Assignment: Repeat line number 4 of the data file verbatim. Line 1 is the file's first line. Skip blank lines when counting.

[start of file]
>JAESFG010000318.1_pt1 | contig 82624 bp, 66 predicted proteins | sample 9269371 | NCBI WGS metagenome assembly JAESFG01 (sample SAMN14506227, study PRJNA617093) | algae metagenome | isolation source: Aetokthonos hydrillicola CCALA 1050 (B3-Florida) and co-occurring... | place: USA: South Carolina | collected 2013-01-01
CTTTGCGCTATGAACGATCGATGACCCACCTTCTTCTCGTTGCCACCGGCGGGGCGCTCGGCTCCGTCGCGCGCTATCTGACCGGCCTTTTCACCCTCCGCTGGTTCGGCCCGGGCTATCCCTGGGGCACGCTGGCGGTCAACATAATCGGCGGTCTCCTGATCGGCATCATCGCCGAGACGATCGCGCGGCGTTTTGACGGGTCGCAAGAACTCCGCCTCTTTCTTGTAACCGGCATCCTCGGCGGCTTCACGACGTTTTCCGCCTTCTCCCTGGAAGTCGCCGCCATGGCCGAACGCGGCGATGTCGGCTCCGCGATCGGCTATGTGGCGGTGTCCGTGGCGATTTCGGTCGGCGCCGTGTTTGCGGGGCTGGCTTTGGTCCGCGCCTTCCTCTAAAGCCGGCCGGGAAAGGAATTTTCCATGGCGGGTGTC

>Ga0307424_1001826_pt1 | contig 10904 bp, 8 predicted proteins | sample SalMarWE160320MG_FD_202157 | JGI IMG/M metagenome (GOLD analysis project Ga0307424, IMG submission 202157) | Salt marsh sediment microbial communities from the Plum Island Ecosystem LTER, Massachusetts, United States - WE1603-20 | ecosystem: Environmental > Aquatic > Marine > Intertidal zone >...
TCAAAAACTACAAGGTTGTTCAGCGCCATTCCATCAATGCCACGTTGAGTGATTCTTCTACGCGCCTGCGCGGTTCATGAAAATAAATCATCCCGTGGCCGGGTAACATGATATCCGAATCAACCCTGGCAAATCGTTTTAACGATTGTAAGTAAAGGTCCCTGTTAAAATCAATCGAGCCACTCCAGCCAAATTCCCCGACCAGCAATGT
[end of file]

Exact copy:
TCAAAAACTACAAGGTTGTTCAGCGCCATTCCATCAATGCCACGTTGAGTGATTCTTCTACGCGCCTGCGCGGTTCATGAAAATAAATCATCCCGTGGCCGGGTAACATGATATCCGAATCAACCCTGGCAAATCGTTTTAACGATTGTAAGTAAAGGTCCCTGTTAAAATCAATCGAGCCACTCCAGCCAAATTCCCCGACCAGCAATGT